MDCs are independently owned, low-cost businesses created to service emerging urban retail markets where classic distribution models are not effective or efficient.  The MDC model identifies and engages independent entrepreneurs, who receive business training and in some situations financing, to become an MDC owner.  The majority of MDC owners are not from the poorest segment of the population, but instead have a minimum of primary school education and have previously been employed or were in school before becoming an owner. These owners have been identified to have the potential to grow a business, employ others, raise productivity, and increase incomes on a sustained basis.

From the IFC / Harvard Kennedy School Developing Inclusive Business Models report, common characteristics of the MDC include:

  • Central point of warehousing of product, with a manageable coverage area and defined customer base (typically about 150 retail outlets)
  • Distribution of product is mostly manual (e.g. bicycle, pushcart) to keep costs to a minimum

Outlets served are typically low-volume with high service frequency requirements and limited cash flow, requiring fast turnaround of stock.

Today, there are more than 2,800 MDC businesses, generating more than $550 million in revenues in high density urban areas throughout East Africa, including Ethiopia, Kenya, Mozambique, Tanzania, and Uganda.  In Ethiopia alone, MDCs account for 80% of the country’s sales.

MDC owners earn a set profit margin for each case sold, equivalent to the difference between the cost to the MDC for purchasing a case of beverages and the retail price to customers. This pre-determined profit margin, in the range of 3 to 5%, helps maintain a consistent retail price across all MDCs and incentivizes high quantity, volume-driven sales to derive satisfactory income.  In addition to the profit margin, some Coca-Cola subsidiaries offer monthly bonuses based on the ability to meet sales targets.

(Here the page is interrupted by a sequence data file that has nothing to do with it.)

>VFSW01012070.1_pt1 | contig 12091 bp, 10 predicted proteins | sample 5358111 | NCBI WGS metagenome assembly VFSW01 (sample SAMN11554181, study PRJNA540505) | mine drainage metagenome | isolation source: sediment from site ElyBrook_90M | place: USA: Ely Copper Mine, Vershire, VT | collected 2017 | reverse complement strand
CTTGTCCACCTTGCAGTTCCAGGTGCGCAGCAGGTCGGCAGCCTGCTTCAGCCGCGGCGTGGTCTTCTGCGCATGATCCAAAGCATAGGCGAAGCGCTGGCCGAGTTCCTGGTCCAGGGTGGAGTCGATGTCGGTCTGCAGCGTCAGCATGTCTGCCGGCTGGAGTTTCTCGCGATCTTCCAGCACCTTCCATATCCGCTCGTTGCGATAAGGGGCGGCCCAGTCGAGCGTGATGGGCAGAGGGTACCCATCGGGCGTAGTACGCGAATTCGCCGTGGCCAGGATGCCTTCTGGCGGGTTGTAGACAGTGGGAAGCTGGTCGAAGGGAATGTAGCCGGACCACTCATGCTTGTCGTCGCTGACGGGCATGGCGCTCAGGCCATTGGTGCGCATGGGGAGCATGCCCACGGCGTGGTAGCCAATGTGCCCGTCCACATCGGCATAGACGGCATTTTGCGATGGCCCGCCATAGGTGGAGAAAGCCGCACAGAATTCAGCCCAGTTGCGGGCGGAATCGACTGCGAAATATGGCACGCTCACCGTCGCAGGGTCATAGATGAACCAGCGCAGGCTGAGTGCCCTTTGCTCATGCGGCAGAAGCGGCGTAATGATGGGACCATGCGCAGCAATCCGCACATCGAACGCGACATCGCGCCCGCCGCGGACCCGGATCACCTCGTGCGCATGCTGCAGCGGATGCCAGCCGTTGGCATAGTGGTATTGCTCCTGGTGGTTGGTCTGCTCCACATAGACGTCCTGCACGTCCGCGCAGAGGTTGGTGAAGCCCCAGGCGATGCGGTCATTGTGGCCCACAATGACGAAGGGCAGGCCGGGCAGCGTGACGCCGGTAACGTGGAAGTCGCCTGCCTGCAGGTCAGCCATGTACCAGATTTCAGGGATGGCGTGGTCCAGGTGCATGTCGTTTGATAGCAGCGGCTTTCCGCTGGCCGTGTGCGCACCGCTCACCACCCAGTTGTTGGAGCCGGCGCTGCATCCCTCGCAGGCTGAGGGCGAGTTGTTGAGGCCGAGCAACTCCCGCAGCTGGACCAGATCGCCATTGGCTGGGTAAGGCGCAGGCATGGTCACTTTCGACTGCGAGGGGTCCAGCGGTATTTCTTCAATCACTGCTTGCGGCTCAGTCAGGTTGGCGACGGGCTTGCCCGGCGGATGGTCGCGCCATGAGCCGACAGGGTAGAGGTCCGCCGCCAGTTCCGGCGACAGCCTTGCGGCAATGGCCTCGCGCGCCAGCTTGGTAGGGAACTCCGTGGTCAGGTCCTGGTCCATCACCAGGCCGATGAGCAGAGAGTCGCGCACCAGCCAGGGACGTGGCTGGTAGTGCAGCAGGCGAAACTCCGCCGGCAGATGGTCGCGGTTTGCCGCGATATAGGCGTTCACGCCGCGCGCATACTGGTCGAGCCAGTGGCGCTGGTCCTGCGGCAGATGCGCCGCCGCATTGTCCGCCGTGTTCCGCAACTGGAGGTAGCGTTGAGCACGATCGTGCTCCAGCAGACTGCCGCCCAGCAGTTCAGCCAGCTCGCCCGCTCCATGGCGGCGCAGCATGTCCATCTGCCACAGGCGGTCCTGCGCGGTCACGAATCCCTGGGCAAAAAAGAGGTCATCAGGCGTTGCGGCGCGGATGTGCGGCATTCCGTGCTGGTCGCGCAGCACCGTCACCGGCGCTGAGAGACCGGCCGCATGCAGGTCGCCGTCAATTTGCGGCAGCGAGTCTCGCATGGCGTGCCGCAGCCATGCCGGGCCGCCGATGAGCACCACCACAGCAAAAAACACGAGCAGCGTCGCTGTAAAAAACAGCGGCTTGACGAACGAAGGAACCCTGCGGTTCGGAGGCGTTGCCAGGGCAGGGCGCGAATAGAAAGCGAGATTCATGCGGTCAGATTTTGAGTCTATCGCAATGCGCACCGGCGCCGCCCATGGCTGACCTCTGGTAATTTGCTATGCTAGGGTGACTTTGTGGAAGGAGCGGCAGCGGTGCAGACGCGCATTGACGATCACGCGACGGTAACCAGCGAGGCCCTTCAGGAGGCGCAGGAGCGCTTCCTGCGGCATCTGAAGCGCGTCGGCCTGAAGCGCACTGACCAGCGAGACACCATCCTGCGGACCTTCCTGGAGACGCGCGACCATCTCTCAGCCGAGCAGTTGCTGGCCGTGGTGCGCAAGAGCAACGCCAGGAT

MDC owners also receive management training in areas of basic business skills, warehouse and distribution management, account development, merchandising and customer service.

In short, the Micro Distribution Center is a win-win solution for both Coca-Cola and MDC owners, and is a critical element to the company’s ability to distribute product in emerging markets. Muhtar Kent, Chairman and CEO of the Coca-Cola Company summarized it as:

For Coca-Cola, the MDCs are a wonderful example of the way business can focus on meeting its consumers’ and customers’ needs while supporting the sustainability of communities… It has long been our philosophy to look at our business system holistically and determine where we can have the greatest impact on advancing initiatives that are critical to the communities and stakeholders that we rely on.

Photo Credit: Tielman Nieuwoudt

End Notes


Coca-Cola Company. 2009 Annual Report.

Nelson, Jane, Eriko Ishikawa, and Alexis Geaneotes. Developing Inclusive Business Models: A Review of Coca-Cola’s Manual Distribution Centers in Ethiopia and Tanzania. Harvard Kennedy School, 2009.

Interview with Tielman Nieuwoudt, The Supply Chain Lab. http://www.thesupplychainlab.com/

Feedback

Want to share feedback on this case study? Use this form!